Environmental groups, South End residents and local leaders all welcomed a decision Tuesday by an Global Companies, which operates an oil terminal at the Port of Albany, to abandon its five-year-old plan to install a facility at the Port of Albany that could have handled Canadian tar sands oil.
The decision by Massachusetts-based Global Companies to drop a controversial bid for natural-gas fired boilers marked the end of a legal struggle that began in 2013 when the company first sought a state permit.
Said company spokeswoman Liz Fuller, “We are withdrawing that request and plan to resubmit a renewal application with modifications later this year. The changes to the permit will include a reduction in the amount of crude oil handled through the terminal and will not include a system for the heating of crude oil.”
The decision also means Global is ending a legal challenge against the state Department of Environmental Conservation, which Global had sued in 2015 for not issuing the permit for the boilers.
This spring, DEC prevailed in an appeals court ruling that upheld a DEC decision that Global’s permit application had insufficient information.
On Tuesday, DEC indicated it was “pleased that following our successful litigation, Global has withdrawn (its plan) … DEC will rigorously review any new modification request to ensure it complies with all state rules and regulations and the environment and public health are protected.”
Opponents of the oil terminal had also sued DEC over the agency’s issuance of a 2012 permit that allowed Global to handle up to 1.8 billion gallons a year of oil at the port, up from an earlier limit of 450 million gallons.
Fuller could not indicate how much less oil the company’s renewal application to DEC would call for.
“This is a huge victory,” said Albany County Executive Dan McCoy. ” We are finally beginning to achieve the results we have been fighting for over the course of the last four years.”
He urged DEC to closely scrutinize Global’s permit renewal to allow future oil shipments “including any adverse effect those activities may have on the environment.”
Global’s withdrawal is “a huge victory for the families that live, work, and go to school in Albany’s South End,” said Chris Amato, a lawyer with the environmental law firm Earthjustice. The firm represents the Ezra Prentice Homeowners Association, a city housing project with several hundred residents next to the port where oil tankers were parked, as well as the Sierra Club and Center for Biological Diversity.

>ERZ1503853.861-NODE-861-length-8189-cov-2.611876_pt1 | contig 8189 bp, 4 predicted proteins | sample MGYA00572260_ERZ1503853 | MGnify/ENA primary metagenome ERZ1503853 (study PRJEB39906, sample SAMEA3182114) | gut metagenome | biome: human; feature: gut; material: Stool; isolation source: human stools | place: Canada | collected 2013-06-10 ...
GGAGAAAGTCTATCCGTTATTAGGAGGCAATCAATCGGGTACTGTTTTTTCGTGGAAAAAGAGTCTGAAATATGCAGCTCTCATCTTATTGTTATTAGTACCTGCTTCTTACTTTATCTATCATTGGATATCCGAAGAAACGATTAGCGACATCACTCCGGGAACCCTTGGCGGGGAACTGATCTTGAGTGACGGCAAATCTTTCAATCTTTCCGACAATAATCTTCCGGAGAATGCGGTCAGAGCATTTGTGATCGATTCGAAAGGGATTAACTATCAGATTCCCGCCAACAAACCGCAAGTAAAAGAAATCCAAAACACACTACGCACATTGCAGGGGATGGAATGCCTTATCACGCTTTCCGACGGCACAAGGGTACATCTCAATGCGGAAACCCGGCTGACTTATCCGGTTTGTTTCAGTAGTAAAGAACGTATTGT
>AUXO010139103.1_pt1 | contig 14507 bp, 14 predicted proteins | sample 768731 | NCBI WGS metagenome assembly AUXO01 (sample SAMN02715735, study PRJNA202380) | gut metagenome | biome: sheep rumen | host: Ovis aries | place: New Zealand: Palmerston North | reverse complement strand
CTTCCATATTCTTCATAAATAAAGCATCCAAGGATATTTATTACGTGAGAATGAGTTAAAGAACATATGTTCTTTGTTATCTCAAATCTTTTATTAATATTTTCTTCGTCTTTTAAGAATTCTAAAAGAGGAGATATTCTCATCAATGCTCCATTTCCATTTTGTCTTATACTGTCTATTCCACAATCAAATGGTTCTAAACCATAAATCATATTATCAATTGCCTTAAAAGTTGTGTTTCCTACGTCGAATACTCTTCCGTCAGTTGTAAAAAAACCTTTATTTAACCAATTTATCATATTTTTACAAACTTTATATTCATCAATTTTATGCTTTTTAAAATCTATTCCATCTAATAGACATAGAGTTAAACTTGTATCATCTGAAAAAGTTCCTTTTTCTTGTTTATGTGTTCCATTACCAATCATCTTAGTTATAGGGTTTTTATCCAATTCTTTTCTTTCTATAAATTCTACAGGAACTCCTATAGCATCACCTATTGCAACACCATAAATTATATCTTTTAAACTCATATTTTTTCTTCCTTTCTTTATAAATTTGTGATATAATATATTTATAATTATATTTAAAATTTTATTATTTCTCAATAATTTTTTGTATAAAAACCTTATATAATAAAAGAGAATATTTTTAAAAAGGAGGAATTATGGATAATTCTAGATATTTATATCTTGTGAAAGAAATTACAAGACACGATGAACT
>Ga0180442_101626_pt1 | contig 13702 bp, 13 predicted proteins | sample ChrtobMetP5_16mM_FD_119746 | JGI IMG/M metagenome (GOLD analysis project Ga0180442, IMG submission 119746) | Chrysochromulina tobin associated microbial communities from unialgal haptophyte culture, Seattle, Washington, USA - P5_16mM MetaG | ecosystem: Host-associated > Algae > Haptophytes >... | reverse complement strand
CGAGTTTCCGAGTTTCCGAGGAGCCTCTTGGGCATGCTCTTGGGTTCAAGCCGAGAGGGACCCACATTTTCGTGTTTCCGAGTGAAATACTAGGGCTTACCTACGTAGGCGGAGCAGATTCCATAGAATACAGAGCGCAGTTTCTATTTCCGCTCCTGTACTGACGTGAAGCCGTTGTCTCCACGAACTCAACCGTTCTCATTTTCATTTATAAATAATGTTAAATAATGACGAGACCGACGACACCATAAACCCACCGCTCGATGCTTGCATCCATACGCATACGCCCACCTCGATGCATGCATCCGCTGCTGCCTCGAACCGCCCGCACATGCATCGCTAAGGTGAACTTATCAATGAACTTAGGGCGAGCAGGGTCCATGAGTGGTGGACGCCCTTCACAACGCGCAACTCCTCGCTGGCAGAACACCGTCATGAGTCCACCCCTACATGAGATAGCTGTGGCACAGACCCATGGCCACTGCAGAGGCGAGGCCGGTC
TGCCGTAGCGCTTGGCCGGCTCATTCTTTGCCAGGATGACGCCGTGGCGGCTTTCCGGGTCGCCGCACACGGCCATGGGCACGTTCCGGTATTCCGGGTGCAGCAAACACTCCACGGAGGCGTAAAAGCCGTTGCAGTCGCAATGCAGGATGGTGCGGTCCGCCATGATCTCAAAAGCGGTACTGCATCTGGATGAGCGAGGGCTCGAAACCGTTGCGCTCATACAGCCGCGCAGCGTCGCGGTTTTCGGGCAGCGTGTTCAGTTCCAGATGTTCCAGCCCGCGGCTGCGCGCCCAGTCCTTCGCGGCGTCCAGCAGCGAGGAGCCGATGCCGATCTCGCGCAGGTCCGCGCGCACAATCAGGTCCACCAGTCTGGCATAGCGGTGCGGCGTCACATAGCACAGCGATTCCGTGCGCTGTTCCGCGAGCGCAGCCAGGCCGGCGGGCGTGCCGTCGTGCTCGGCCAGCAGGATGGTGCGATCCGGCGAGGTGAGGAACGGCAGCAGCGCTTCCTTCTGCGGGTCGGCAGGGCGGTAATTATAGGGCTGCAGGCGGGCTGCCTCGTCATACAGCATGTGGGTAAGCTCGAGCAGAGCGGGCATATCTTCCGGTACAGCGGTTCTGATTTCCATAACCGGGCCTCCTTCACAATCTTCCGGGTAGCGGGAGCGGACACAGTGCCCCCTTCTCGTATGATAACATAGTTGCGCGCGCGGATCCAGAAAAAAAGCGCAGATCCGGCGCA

“Global’s proposal would have spewed more toxic pollution into the air, endangering the health of South End residents, including hundreds of children who live and attend (Giffen Elementary) school in the shadow of the Global facility. This has been, and continues to be, a fight for environmental justice,” said Amato.
The environmental groups Scenic Hudson, Riverkeeper and Environmental Advocates of New York also welcomed Global’s retreat. “While we are glad that Global has dropped plans for dangerous tar sands oil to flow through Albany, they still think of our city as ‘Oilbany,’ said EANY Executive Director Peter Iwanowicz.
Crude oil rail tanker shipments to the port from the Bakken fracking fields of North Dakota had slowed and then stopped entirely after the price of oil started falling several years ago. There have been no rail oil shipments there since 2016.
Global never indicated that it intended to use the heating facility to handle Canadian tar sands oil, which is thicker than regular crude. That requires it to be heated during low temperatures so it can be pumped out of rail transport cars.
Opponents of the plan also warned that transporting Canadian tar sands from Albany could pose a threat to the Hudson River if the oil was shipped on barges. Tar sands oil is heavier than water, and in the event of a spill, would sink to the bottom of the river, making it extremely difficult to clean up.
In June 2013 Global applied to DEC for a federally required air pollution permit for the heating facility. As public concern mounted, particularly among neighbors in the South End, DEC extended deadlines for public comment seven times.
In May 2015, just before a ruling on the permit was legally due, DEC issued a statement that it intended to revoke its earlier ruling that the heating plant project would have no adverse environmental impact.
Global sued, saying the state had to either issue or reject the permit; a Supreme Court ruling ordered DEC to come to a decision on the project within 60 days, but that deadline was held back during the state’s appeal to the Appellate Division of state Supreme Court, which this spring backed the DEC.
Among the people credited with advocating for South End residents are:
– Common Council Member Dorcey Applyrs
– Former Council Member Vivian Kornegay
– Former Council Member Dominick Calsolaro
– Residents of Ezra Prentice Homes
– AVillage, Inc.
– People of Albany United for Safe Energy (PAUSE)
Past Albany Times Union coverage:
– Tar sands Albany bound? – September 23, 2014
– Looming tar sands shipping surge in U.S. eyes Albany – December 7, 2016
– State prevails in port oil boiler challenge – October 26, 2017
– Top court declines Albany oil company appeal – February 21, 2018